• In addition to the MLA, Chicago, and APA styles, your school, university, publication, or institution may have its own requirements for citations. Therefore, be sure to refer to those guidelines when editing your bibliography or works cited list.

Corigliano, John (Paul)

Corigliano, John (Paul) (b NY, 1938). Amer. composer. Studied Columbia Univ., then with Luening and Giannini, and privately with Creston. Worked for NY radio station 1959–64. Mus. dir. Morris Th., NJ, 1962–4. Mus. producer CBS TV 1961–72. Teacher at Lehman Coll., NY, from 1972 (prof. from 1986). Comp.-in-residence with Chicago SO 1987–9. Works incl. 2 operas (The Naked Carmen (1970), and The Ghosts of Versailles (1980–91)); sym. (1989–90); concs. for pf. (1968), ob. (1975), cl. (1977), fl. (1981); vn. sonata (1963); vocal and choral works; Kaleidoscope, 2 pf. (1959); Etude Fantasy, pf. (1976).

Cite this article
Pick a style below, and copy the text for your bibliography.

  • MLA
  • Chicago
  • APA

"Corigliano, John (Paul)." The Concise Oxford Dictionary of Music. . Encyclopedia.com. 10 Jul. 2018 <http://www.encyclopedia.com>.

"Corigliano, John (Paul)." The Concise Oxford Dictionary of Music. . Encyclopedia.com. (July 10, 2018). http://www.encyclopedia.com/arts/dictionaries-thesauruses-pictures-and-press-releases/corigliano-john-paul

"Corigliano, John (Paul)." The Concise Oxford Dictionary of Music. . Retrieved July 10, 2018 from Encyclopedia.com: http://www.encyclopedia.com/arts/dictionaries-thesauruses-pictures-and-press-releases/corigliano-john-paul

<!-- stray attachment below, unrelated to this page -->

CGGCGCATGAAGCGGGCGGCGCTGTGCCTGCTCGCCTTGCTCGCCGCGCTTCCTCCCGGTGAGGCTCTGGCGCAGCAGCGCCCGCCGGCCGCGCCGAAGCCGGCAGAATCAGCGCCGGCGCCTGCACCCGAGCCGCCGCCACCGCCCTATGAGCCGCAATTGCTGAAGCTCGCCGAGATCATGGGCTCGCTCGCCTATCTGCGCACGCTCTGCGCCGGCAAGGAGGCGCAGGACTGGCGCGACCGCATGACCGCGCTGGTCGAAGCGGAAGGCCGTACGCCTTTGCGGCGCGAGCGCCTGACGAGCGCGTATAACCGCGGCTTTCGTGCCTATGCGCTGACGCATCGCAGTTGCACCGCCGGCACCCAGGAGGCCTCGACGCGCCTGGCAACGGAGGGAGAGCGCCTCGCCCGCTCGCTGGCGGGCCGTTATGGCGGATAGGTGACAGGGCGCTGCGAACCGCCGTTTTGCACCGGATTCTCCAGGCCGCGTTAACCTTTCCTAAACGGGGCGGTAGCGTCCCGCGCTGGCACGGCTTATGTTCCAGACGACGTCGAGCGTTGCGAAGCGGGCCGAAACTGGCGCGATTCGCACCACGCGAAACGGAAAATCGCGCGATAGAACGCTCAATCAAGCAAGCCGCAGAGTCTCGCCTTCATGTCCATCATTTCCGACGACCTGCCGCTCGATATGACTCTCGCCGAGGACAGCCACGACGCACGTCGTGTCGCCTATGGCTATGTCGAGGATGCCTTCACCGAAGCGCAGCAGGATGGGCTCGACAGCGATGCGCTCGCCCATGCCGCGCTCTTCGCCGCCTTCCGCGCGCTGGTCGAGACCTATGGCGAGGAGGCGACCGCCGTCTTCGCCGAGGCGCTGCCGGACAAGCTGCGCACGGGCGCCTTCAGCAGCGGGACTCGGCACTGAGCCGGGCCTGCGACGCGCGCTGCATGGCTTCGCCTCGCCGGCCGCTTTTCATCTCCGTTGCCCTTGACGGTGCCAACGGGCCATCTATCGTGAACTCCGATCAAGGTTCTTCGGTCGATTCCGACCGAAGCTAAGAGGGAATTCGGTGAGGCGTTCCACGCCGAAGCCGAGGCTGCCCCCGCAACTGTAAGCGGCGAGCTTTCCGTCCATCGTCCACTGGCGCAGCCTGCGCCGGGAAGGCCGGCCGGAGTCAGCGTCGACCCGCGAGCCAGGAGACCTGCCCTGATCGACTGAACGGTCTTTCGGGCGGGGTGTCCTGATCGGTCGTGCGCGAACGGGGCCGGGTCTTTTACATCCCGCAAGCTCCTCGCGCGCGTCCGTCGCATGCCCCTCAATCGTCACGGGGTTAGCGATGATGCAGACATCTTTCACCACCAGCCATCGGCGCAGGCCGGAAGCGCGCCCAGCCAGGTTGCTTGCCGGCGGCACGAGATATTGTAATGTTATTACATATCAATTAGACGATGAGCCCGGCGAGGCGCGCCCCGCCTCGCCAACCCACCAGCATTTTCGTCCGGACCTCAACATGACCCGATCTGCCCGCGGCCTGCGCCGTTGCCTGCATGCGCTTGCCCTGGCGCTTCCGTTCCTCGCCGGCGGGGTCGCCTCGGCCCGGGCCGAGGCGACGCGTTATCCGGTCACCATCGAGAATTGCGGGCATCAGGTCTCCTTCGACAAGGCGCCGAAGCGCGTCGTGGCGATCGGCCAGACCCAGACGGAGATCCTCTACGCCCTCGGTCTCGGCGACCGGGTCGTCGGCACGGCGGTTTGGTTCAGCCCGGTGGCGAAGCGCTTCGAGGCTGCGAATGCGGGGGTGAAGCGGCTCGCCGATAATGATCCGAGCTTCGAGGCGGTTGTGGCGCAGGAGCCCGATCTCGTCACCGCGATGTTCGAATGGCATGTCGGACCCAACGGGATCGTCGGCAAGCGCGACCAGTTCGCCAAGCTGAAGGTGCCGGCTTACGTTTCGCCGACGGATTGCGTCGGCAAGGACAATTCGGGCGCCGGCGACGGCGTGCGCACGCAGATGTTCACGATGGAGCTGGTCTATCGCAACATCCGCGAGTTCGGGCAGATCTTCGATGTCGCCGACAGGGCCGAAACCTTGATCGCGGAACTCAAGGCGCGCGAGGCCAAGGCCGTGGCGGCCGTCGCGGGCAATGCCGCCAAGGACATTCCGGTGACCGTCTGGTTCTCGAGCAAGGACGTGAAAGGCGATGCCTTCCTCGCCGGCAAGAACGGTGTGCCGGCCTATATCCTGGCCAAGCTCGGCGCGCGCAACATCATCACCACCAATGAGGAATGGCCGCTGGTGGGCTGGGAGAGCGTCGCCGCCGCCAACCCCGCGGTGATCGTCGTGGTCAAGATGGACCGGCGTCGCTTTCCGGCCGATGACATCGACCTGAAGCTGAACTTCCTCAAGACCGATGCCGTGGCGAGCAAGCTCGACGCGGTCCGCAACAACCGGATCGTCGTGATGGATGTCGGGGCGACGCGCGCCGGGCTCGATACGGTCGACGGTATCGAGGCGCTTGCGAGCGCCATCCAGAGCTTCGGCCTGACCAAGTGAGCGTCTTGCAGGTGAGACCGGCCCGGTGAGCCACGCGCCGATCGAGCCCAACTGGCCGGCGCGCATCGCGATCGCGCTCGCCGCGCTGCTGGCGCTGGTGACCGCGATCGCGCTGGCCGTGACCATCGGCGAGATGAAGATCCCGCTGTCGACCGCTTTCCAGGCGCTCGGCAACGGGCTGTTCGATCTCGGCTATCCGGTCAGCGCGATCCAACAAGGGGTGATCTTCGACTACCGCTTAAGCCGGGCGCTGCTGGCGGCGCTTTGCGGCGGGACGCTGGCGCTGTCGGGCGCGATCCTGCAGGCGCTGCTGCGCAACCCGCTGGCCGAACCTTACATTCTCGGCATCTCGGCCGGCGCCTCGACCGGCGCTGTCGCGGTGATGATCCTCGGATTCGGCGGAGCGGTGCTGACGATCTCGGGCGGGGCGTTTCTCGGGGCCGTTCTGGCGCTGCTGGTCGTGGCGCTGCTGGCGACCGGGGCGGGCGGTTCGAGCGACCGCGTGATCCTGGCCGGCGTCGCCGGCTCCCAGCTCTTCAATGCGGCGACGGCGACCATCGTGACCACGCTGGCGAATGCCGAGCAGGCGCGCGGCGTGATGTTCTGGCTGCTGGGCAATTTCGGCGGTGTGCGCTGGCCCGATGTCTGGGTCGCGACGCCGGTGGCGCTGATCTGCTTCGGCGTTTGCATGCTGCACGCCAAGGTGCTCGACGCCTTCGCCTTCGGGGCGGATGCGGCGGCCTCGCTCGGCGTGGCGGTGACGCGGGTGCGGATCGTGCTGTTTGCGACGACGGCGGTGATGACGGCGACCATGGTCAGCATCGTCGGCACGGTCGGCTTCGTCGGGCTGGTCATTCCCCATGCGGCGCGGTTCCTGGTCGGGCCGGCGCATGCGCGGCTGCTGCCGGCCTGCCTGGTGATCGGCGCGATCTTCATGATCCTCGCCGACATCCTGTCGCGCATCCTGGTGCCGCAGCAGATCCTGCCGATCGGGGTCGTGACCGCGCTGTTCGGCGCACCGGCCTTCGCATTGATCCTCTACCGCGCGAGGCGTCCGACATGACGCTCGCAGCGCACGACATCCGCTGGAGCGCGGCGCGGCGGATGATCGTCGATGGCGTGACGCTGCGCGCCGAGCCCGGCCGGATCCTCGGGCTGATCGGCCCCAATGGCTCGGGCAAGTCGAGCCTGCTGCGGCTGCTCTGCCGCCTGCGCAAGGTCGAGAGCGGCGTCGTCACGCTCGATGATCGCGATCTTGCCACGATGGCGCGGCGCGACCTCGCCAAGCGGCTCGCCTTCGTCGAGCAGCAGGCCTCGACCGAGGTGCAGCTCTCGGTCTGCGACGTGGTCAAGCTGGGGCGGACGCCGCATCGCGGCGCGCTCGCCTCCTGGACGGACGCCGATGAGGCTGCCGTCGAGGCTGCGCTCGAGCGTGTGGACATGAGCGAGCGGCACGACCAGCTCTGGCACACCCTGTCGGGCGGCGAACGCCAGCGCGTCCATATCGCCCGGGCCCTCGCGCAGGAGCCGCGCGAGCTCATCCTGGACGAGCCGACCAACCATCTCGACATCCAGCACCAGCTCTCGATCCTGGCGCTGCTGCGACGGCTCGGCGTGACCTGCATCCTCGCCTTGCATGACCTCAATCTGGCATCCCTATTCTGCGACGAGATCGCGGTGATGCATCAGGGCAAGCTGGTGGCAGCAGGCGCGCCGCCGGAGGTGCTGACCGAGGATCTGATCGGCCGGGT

Learn more about citation styles

Citation styles

Encyclopedia.com gives you the ability to cite reference entries and articles according to common styles from the Modern Language Association (MLA), The Chicago Manual of Style, and the American Psychological Association (APA).

Within the “Cite this article” tool, pick a style to see how all available information looks when formatted according to that style. Then, copy and paste the text into your bibliography or works cited list.

Because each style has its own formatting nuances that evolve over time and not all information is available for every reference entry or article, Encyclopedia.com cannot guarantee each citation it generates. Therefore, it’s best to use Encyclopedia.com citations as a starting point before checking the style against your school or publication’s requirements and the most-recent information available at these sites:

Modern Language Association

http://www.mla.org/style

The Chicago Manual of Style

http://www.chicagomanualofstyle.org/tools_citationguide.html

American Psychological Association

http://apastyle.apa.org/

Notes:
  • Most online reference entries and articles do not have page numbers. Therefore, that information is unavailable for most Encyclopedia.com content. However, the date of retrieval is often important. Refer to each style’s convention regarding the best way to format page numbers and retrieval dates.
  • In addition to the MLA, Chicago, and APA styles, your school, university, publication, or institution may have its own requirements for citations. Therefore, be sure to refer to those guidelines when editing your bibliography or works cited list.